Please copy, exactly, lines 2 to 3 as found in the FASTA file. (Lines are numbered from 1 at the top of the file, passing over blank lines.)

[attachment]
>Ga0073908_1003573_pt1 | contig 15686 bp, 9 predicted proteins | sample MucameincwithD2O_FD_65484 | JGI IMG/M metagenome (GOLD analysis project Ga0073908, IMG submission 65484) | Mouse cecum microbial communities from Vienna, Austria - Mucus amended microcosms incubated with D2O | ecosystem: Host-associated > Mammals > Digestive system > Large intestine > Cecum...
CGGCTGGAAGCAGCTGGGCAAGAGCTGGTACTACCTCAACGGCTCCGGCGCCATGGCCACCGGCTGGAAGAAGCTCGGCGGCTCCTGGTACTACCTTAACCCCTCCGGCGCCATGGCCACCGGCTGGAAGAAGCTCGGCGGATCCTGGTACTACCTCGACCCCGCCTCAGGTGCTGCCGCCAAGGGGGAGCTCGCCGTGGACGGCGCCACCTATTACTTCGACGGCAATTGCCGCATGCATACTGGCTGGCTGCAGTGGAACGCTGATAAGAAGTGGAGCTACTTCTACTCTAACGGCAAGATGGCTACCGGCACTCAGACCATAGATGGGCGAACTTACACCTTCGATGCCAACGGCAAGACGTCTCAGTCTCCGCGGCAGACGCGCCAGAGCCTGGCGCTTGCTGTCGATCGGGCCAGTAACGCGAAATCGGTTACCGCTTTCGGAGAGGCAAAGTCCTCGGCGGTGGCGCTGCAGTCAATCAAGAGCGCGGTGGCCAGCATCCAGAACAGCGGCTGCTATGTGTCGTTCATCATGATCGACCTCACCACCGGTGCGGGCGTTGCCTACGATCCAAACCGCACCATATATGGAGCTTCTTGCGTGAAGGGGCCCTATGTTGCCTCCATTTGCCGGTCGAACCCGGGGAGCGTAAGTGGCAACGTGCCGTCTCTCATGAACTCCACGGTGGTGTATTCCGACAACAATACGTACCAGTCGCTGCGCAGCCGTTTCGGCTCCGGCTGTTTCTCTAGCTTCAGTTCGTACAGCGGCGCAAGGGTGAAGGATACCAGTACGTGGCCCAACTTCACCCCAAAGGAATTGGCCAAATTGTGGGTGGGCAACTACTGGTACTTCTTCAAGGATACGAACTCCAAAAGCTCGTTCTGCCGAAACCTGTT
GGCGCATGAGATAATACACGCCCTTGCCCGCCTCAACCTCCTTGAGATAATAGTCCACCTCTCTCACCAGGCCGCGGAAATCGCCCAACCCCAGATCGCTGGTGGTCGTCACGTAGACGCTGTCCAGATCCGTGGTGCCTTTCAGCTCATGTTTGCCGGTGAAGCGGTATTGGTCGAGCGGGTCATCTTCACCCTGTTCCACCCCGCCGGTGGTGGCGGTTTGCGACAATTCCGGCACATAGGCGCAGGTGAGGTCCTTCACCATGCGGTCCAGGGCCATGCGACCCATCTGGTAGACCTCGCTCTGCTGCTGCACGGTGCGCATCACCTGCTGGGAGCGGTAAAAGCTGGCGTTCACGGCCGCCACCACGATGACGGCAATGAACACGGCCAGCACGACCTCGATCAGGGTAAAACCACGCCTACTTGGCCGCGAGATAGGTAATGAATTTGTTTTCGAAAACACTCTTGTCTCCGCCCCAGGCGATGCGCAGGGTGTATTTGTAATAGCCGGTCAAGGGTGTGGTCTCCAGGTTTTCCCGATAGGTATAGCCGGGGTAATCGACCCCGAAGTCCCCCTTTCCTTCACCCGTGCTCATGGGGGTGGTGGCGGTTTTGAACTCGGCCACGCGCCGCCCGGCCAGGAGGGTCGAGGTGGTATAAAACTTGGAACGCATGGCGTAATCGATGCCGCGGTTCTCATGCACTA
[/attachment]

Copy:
CGGCTGGAAGCAGCTGGGCAAGAGCTGGTACTACCTCAACGGCTCCGGCGCCATGGCCACCGGCTGGAAGAAGCTCGGCGGCTCCTGGTACTACCTTAACCCCTCCGGCGCCATGGCCACCGGCTGGAAGAAGCTCGGCGGATCCTGGTACTACCTCGACCCCGCCTCAGGTGCTGCCGCCAAGGGGGAGCTCGCCGTGGACGGCGCCACCTATTACTTCGACGGCAATTGCCGCATGCATACTGGCTGGCTGCAGTGGAACGCTGATAAGAAGTGGAGCTACTTCTACTCTAACGGCAAGATGGCTACCGGCACTCAGACCATAGATGGGCGAACTTACACCTTCGATGCCAACGGCAAGACGTCTCAGTCTCCGCGGCAGACGCGCCAGAGCCTGGCGCTTGCTGTCGATCGGGCCAGTAACGCGAAATCGGTTACCGCTTTCGGAGAGGCAAAGTCCTCGGCGGTGGCGCTGCAGTCAATCAAGAGCGCGGTGGCCAGCATCCAGAACAGCGGCTGCTATGTGTCGTTCATCATGATCGACCTCACCACCGGTGCGGGCGTTGCCTACGATCCAAACCGCACCATATATGGAGCTTCTTGCGTGAAGGGGCCCTATGTTGCCTCCATTTGCCGGTCGAACCCGGGGAGCGTAAGTGGCAACGTGCCGTCTCTCATGAACTCCACGGTGGTGTATTCCGACAACAATACGTACCAGTCGCTGCGCAGCCGTTTCGGCTCCGGCTGTTTCTCTAGCTTCAGTTCGTACAGCGGCGCAAGGGTGAAGGATACCAGTACGTGGCCCAACTTCACCCCAAAGGAATTGGCCAAATTGTGGGTGGGCAACTACTGGTACTTCTTCAAGGATACGAACTCCAAAAGCTCGTTCTGCCGAAACCTGTT
GGCGCATGAGATAATACACGCCCTTGCCCGCCTCAACCTCCTTGAGATAATAGTCCACCTCTCTCACCAGGCCGCGGAAATCGCCCAACCCCAGATCGCTGGTGGTCGTCACGTAGACGCTGTCCAGATCCGTGGTGCCTTTCAGCTCATGTTTGCCGGTGAAGCGGTATTGGTCGAGCGGGTCATCTTCACCCTGTTCCACCCCGCCGGTGGTGGCGGTTTGCGACAATTCCGGCACATAGGCGCAGGTGAGGTCCTTCACCATGCGGTCCAGGGCCATGCGACCCATCTGGTAGACCTCGCTCTGCTGCTGCACGGTGCGCATCACCTGCTGGGAGCGGTAAAAGCTGGCGTTCACGGCCGCCACCACGATGACGGCAATGAACACGGCCAGCACGACCTCGATCAGGGTAAAACCACGCCTACTTGGCCGCGAGATAGGTAATGAATTTGTTTTCGAAAACACTCTTGTCTCCGCCCCAGGCGATGCGCAGGGTGTATTTGTAATAGCCGGTCAAGGGTGTGGTCTCCAGGTTTTCCCGATAGGTATAGCCGGGGTAATCGACCCCGAAGTCCCCCTTTCCTTCACCCGTGCTCATGGGGGTGGTGGCGGTTTTGAACTCGGCCACGCGCCGCCCGGCCAGGAGGGTCGAGGTGGTATAAAACTTGGAACGCATGGCGTAATCGATGCCGCGGTTCTCATGCACTA